Qualcomm (NASDAQ:QCOM) is interested in exploring the possibility of deploying LTE services on unlicensed spectrum, according to CEO Paul Jacobs.
Carriers that have deployed LTE around the world have done so on their own licensed spectrum, while unlicensed airwaves have mainly been reserved for technologies such as Bluetooth and Wi-Fi. However, without getting into too many technical details, Jacobs said the chip giant is interested in using unlicensed airwaves to deliver faster wireless services.
Speaking at a meeting Wednesday with analysts, Jacobs was quick to state that the move is not designed to "step on" Wi-Fi, which Qualcomm makes a great deal of money supporting. However, according to the Wall Street Journal, he said the two technologies can coexist and improve data delivery, while minimizing interference. "It's a better neighbor," he said.
It's unclear how LTE would be deployed on unlicensed spectrum, but the technology could result in a better experience for the user. "All the user would experience is faster and more reliable connectivity than they had before," Patrick Moorhead, an analyst with Moor Insights & Strategy, told the Journal.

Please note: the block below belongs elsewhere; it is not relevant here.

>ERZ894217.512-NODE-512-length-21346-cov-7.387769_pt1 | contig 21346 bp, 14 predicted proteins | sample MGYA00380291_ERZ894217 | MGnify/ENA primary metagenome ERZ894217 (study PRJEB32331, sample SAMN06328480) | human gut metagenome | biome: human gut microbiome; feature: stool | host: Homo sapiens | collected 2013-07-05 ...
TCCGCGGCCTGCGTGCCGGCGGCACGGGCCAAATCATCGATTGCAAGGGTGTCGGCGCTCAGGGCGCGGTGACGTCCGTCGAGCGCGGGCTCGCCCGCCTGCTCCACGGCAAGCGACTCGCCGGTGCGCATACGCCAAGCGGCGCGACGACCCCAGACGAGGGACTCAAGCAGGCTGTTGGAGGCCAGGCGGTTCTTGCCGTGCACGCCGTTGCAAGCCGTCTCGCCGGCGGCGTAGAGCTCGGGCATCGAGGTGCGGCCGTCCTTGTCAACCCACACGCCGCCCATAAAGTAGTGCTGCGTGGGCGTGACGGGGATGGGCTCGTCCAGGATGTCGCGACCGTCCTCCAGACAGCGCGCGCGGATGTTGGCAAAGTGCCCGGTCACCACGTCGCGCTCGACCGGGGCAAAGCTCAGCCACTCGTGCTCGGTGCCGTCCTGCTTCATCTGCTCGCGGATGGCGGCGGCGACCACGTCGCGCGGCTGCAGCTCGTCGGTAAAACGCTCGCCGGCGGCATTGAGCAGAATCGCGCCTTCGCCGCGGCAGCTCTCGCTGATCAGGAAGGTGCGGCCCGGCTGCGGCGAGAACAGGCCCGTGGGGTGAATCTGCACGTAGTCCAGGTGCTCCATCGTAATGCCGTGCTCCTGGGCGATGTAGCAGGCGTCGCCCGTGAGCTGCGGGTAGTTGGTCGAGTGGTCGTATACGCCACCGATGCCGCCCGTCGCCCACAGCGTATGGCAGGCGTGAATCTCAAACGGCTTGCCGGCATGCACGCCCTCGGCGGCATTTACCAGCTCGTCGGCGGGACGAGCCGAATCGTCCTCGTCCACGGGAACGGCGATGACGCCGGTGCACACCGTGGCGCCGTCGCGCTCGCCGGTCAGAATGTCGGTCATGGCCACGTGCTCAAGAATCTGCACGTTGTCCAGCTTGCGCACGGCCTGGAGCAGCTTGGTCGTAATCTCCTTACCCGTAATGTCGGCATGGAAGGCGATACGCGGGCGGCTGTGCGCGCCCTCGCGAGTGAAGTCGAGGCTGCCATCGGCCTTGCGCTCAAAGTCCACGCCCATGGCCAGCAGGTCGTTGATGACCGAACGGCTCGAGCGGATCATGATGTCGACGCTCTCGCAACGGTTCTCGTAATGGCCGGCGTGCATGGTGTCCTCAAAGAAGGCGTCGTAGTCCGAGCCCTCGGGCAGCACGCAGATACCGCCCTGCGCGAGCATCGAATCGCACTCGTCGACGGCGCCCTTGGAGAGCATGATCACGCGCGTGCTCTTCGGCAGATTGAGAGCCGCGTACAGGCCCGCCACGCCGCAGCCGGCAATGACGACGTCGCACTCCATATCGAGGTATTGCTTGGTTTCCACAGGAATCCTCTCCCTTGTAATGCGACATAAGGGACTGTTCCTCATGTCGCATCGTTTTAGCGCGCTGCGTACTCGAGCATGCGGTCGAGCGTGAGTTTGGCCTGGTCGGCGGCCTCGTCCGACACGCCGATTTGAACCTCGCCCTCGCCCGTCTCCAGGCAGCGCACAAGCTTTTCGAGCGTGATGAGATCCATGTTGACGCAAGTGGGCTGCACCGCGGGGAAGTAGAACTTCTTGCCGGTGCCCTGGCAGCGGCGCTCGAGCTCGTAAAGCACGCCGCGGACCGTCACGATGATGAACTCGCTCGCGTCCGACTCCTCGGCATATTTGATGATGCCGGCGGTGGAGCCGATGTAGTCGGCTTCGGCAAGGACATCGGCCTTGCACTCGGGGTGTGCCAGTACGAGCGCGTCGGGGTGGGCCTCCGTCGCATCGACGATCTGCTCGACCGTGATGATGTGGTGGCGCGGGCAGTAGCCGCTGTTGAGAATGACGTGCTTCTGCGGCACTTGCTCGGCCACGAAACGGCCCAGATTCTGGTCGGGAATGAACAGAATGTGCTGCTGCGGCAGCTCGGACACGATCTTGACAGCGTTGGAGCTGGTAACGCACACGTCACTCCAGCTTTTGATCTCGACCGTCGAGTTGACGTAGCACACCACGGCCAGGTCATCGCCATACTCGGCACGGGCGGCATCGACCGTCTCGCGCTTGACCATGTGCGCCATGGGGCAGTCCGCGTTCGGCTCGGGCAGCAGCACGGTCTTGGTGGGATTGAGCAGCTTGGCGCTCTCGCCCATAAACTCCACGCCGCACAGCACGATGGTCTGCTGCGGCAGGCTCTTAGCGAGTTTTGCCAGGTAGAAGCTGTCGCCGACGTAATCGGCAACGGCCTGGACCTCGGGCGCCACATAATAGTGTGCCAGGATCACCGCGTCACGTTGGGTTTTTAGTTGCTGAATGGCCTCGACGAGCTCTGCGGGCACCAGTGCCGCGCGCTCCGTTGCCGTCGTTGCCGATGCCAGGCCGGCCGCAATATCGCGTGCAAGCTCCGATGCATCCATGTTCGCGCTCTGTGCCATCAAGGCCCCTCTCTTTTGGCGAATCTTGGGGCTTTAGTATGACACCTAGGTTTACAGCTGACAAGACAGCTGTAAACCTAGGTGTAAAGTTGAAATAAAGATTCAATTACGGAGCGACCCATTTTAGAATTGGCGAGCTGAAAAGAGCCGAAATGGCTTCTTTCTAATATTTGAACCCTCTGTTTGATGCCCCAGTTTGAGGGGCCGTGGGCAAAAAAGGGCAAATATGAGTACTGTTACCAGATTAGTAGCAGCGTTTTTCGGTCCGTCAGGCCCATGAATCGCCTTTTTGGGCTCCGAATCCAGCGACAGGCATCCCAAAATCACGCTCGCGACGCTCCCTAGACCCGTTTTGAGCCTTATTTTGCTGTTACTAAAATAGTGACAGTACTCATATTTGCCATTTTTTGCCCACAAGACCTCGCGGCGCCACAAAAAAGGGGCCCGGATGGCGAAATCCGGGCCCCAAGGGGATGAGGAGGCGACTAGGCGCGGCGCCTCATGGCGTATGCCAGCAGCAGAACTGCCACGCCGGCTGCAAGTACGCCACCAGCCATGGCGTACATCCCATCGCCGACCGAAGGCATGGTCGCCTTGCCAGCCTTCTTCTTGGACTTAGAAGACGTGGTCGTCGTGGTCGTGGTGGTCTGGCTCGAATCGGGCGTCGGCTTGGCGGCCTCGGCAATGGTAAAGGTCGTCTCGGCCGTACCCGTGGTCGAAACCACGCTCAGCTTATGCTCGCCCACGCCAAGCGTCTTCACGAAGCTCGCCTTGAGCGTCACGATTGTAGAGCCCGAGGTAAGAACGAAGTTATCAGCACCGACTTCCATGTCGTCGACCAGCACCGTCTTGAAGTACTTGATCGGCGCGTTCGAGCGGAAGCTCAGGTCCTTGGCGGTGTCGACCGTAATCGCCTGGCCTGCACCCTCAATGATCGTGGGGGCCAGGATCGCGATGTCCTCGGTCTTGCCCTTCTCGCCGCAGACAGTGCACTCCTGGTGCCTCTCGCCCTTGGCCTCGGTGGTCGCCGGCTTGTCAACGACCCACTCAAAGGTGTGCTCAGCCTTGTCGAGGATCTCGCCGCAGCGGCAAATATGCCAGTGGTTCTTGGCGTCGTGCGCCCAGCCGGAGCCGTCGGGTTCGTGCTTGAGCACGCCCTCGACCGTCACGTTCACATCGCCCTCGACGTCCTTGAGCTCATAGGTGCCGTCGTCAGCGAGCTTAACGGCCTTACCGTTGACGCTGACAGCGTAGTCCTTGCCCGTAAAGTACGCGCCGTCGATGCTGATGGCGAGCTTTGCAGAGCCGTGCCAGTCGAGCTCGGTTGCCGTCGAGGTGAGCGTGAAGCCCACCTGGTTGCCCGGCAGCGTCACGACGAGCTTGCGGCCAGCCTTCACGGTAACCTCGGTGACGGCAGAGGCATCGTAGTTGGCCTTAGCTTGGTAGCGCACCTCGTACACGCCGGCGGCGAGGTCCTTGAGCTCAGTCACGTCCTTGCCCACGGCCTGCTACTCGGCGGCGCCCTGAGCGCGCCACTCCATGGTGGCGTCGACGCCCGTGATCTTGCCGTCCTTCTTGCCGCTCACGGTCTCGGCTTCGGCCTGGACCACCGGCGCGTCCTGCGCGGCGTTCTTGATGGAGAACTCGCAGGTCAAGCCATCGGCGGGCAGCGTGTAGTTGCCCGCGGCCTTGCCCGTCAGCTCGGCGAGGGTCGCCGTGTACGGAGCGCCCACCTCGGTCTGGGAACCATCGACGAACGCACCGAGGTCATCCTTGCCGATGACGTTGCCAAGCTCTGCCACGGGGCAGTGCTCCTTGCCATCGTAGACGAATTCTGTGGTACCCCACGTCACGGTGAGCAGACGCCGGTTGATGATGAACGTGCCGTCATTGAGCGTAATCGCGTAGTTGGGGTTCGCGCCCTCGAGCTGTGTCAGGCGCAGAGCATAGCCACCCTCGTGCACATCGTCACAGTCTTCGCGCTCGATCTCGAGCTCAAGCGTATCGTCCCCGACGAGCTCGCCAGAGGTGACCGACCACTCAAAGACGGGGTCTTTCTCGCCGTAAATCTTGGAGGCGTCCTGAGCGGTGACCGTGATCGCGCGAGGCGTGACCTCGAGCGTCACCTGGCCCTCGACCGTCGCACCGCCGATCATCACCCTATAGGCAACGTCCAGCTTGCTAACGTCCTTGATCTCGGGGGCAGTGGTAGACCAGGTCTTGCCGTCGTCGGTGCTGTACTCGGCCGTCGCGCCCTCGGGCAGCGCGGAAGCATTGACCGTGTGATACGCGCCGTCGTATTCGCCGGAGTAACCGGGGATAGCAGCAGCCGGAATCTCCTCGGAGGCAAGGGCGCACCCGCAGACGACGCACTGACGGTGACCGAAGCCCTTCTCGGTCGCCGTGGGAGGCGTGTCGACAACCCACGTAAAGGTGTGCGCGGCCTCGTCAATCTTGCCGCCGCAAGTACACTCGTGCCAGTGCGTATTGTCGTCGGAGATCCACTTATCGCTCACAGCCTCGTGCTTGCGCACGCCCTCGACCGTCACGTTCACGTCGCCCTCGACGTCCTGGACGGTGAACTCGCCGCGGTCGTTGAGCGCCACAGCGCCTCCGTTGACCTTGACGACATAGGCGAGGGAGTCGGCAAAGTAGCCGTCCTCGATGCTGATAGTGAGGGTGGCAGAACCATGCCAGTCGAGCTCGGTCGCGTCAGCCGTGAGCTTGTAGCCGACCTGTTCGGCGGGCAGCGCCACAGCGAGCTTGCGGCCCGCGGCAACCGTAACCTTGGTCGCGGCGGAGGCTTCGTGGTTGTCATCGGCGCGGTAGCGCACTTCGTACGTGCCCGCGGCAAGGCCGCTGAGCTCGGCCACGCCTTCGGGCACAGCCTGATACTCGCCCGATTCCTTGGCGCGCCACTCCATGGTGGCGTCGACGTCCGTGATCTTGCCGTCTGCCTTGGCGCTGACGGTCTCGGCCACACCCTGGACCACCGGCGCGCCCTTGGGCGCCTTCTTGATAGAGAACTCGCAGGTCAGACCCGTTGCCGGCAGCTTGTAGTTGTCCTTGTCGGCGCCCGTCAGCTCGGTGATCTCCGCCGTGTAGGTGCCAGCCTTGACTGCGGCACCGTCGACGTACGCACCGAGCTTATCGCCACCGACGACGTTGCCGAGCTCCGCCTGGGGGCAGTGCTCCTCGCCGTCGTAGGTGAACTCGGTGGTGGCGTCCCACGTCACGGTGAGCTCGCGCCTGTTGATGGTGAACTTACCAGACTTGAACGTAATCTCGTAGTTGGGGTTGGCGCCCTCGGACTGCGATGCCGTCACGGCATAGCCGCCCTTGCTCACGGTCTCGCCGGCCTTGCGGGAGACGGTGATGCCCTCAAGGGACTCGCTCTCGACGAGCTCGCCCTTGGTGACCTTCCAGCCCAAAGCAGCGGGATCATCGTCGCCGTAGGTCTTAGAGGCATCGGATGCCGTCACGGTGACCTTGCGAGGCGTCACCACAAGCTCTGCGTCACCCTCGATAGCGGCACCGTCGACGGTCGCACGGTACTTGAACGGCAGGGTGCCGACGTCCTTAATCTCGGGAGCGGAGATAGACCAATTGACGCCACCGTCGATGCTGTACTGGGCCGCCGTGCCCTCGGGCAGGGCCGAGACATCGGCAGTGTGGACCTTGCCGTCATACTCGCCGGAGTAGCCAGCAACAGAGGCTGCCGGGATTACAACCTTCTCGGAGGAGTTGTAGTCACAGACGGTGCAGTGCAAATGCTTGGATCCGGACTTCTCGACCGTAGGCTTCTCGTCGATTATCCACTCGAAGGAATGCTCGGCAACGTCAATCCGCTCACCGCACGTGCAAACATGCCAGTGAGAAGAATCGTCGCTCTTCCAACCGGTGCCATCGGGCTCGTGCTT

According to Electronics Weekly, Jacobs explained the reasons behind the move: "We paid for that very sophisticated LTE receiver in the devices, it's a better receiver than the receiver that's been used for Wi-Fi. That means you get better capacity and better coverage out of an LTE unlicensed deployment."
"Regulators around the world are putting out unlicensed spectrum as we drive it with small cells to small cells more like a Wi-Fi access point in terms of deployment," Jacobs added. "You see a lot of companies that are looking at you getting access to spectrum and they'll be able to use both licensed and unlicensed bands with the small cell technology."
It's unclear which bands could be used for unlicensed LTE services. One that has been bandied about is the 3.5 GHz band, which is being eyed for small cells in the United States.
Tirias Research analyst Jim McGregor told FierceWireless Qualcomm likely would want to use unlicensed LTE service to power connected devices, including cars, as part of its push into the Internet of Things. "In a lot of those cases, it's probably going to be cost-prohibitive to use licensed spectrum," he said.
In some cases, such as in-car infotainment systems, McGregor said, Qualcomm could be looking to supply both application processors and modems. "Either way, being able to support that with as much as silicon as possible is to their benefit," he said.
- see this WSJ article (sub. req.)
- see this Electronics Weekly article
- see this Xconomy article
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Article updated Nov. 21 at 2:40 p.m. ET with additional analyst commentary.